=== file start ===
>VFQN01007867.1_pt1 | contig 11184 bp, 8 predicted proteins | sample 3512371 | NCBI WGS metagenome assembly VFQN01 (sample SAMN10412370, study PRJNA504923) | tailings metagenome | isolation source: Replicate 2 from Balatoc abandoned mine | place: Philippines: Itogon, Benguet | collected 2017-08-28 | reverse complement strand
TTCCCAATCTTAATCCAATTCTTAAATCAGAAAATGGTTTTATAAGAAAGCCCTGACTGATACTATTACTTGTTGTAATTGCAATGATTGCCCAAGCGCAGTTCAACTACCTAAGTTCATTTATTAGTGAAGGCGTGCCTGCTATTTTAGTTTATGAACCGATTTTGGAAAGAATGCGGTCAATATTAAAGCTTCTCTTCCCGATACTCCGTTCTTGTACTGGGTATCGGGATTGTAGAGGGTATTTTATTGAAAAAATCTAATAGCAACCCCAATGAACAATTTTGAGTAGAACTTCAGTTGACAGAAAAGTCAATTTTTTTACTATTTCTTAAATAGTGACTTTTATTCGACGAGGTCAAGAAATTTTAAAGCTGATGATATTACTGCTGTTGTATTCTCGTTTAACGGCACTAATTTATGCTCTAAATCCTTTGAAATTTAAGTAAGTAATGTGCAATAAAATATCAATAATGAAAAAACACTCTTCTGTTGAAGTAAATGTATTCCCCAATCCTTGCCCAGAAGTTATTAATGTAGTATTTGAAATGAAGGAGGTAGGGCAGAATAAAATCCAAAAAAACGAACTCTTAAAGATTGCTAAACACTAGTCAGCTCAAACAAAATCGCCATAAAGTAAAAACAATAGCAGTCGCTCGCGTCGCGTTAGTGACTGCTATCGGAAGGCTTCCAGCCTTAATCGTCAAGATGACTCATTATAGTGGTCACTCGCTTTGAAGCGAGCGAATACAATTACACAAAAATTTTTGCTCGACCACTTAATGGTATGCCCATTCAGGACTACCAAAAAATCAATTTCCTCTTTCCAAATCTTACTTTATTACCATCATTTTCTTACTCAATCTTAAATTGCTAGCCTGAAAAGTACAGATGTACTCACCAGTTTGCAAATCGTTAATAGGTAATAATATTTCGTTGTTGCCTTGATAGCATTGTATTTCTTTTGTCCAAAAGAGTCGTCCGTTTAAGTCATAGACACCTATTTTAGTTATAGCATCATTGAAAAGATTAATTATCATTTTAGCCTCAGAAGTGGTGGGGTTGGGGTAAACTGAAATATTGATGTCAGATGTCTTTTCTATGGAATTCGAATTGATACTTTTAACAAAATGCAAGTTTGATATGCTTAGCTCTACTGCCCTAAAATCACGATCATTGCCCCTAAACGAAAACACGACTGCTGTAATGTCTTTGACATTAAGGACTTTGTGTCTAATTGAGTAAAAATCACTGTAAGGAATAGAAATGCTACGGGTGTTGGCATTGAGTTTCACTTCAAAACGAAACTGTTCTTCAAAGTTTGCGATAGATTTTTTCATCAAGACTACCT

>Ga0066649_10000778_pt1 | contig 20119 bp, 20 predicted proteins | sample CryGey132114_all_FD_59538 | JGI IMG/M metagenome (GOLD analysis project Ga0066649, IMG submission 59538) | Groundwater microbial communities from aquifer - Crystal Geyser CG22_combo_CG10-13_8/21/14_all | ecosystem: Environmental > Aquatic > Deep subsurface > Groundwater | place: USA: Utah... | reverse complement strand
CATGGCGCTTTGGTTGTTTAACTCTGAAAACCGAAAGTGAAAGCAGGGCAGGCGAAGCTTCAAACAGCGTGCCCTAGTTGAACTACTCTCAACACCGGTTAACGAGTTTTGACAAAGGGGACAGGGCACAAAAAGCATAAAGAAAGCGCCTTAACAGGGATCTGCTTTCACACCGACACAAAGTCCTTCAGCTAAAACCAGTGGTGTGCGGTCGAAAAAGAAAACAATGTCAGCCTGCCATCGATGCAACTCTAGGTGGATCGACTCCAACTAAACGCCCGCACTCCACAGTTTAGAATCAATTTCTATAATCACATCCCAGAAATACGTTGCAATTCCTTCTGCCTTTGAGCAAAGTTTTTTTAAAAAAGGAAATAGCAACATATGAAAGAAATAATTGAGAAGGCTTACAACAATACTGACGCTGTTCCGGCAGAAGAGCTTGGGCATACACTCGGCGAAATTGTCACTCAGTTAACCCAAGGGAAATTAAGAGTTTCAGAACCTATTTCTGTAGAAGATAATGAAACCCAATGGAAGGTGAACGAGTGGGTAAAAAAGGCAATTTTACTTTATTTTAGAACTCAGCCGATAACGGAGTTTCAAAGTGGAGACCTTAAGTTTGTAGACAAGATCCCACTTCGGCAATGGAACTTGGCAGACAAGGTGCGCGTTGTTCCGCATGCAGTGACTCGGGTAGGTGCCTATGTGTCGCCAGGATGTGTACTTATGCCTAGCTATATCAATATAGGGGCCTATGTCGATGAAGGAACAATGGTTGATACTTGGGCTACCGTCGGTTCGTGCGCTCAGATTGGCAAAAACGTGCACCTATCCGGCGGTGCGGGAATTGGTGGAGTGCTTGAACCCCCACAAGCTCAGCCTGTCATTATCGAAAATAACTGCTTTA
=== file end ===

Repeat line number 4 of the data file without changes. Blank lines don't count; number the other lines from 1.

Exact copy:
CATGGCGCTTTGGTTGTTTAACTCTGAAAACCGAAAGTGAAAGCAGGGCAGGCGAAGCTTCAAACAGCGTGCCCTAGTTGAACTACTCTCAACACCGGTTAACGAGTTTTGACAAAGGGGACAGGGCACAAAAAGCATAAAGAAAGCGCCTTAACAGGGATCTGCTTTCACACCGACACAAAGTCCTTCAGCTAAAACCAGTGGTGTGCGGTCGAAAAAGAAAACAATGTCAGCCTGCCATCGATGCAACTCTAGGTGGATCGACTCCAACTAAACGCCCGCACTCCACAGTTTAGAATCAATTTCTATAATCACATCCCAGAAATACGTTGCAATTCCTTCTGCCTTTGAGCAAAGTTTTTTTAAAAAAGGAAATAGCAACATATGAAAGAAATAATTGAGAAGGCTTACAACAATACTGACGCTGTTCCGGCAGAAGAGCTTGGGCATACACTCGGCGAAATTGTCACTCAGTTAACCCAAGGGAAATTAAGAGTTTCAGAACCTATTTCTGTAGAAGATAATGAAACCCAATGGAAGGTGAACGAGTGGGTAAAAAAGGCAATTTTACTTTATTTTAGAACTCAGCCGATAACGGAGTTTCAAAGTGGAGACCTTAAGTTTGTAGACAAGATCCCACTTCGGCAATGGAACTTGGCAGACAAGGTGCGCGTTGTTCCGCATGCAGTGACTCGGGTAGGTGCCTATGTGTCGCCAGGATGTGTACTTATGCCTAGCTATATCAATATAGGGGCCTATGTCGATGAAGGAACAATGGTTGATACTTGGGCTACCGTCGGTTCGTGCGCTCAGATTGGCAAAAACGTGCACCTATCCGGCGGTGCGGGAATTGGTGGAGTGCTTGAACCCCCACAAGCTCAGCCTGTCATTATCGAAAATAACTGCTTTA